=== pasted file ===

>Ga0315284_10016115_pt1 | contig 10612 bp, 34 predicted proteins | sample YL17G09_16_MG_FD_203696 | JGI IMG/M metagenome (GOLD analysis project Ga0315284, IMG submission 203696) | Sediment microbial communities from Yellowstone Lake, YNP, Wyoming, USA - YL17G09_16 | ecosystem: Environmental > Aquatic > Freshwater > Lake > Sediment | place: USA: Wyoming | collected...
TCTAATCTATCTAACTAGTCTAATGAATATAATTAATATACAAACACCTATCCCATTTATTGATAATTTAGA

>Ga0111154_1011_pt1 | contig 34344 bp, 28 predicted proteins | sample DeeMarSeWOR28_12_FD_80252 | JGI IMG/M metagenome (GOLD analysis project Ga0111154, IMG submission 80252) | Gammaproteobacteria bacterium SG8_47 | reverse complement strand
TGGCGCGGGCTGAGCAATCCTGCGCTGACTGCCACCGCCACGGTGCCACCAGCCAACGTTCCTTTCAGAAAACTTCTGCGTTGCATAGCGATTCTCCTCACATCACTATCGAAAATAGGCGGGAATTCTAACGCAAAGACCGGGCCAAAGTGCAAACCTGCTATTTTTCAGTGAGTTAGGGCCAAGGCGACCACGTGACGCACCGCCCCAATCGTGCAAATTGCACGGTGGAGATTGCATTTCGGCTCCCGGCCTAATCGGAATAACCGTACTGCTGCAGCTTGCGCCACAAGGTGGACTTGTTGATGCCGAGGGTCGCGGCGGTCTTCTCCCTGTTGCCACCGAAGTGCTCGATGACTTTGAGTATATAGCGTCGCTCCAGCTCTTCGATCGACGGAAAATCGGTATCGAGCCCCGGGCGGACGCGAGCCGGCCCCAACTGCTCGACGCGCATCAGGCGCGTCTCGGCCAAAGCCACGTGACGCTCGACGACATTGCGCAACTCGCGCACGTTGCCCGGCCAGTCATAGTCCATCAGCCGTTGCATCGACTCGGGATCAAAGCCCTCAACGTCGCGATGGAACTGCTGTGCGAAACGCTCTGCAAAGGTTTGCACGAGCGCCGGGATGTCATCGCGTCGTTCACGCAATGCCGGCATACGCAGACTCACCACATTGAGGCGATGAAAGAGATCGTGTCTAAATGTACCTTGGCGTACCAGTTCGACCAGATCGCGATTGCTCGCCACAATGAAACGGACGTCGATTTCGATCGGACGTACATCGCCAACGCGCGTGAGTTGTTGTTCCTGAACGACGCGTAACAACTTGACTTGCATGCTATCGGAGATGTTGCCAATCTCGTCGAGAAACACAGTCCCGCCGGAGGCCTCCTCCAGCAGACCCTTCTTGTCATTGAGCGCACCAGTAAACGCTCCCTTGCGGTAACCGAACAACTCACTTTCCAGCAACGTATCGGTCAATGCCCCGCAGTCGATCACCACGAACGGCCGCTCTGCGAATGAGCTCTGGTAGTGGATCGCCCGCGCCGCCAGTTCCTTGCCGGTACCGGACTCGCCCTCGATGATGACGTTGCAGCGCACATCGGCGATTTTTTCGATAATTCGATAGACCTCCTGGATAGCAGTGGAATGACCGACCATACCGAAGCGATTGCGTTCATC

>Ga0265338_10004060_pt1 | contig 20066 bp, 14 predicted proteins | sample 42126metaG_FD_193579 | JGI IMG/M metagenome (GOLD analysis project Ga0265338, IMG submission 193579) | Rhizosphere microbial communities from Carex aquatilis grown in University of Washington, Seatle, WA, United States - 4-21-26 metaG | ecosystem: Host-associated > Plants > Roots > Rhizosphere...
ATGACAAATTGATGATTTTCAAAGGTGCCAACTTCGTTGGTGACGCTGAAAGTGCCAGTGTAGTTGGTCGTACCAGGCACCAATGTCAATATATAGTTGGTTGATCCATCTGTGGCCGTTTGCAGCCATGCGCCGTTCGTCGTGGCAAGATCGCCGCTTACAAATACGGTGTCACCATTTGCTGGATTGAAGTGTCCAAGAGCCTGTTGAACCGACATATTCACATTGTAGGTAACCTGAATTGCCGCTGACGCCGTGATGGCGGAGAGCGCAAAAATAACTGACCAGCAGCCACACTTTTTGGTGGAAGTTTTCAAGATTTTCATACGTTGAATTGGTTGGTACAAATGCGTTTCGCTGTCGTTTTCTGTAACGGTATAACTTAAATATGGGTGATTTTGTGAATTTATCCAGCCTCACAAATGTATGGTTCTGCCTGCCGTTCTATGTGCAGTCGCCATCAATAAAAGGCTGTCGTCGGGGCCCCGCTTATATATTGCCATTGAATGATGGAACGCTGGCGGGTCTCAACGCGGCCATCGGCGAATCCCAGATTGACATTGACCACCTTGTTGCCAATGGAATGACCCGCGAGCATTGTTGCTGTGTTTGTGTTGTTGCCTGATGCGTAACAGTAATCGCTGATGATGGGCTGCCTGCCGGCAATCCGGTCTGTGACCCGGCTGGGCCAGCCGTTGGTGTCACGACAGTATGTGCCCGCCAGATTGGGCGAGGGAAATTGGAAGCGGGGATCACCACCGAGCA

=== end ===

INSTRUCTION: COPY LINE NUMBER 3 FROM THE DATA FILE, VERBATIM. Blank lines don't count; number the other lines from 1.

>Ga0111154_1011_pt1 | contig 34344 bp, 28 predicted proteins | sample DeeMarSeWOR28_12_FD_80252 | JGI IMG/M metagenome (GOLD analysis project Ga0111154, IMG submission 80252) | Gammaproteobacteria bacterium SG8_47 | reverse complement strand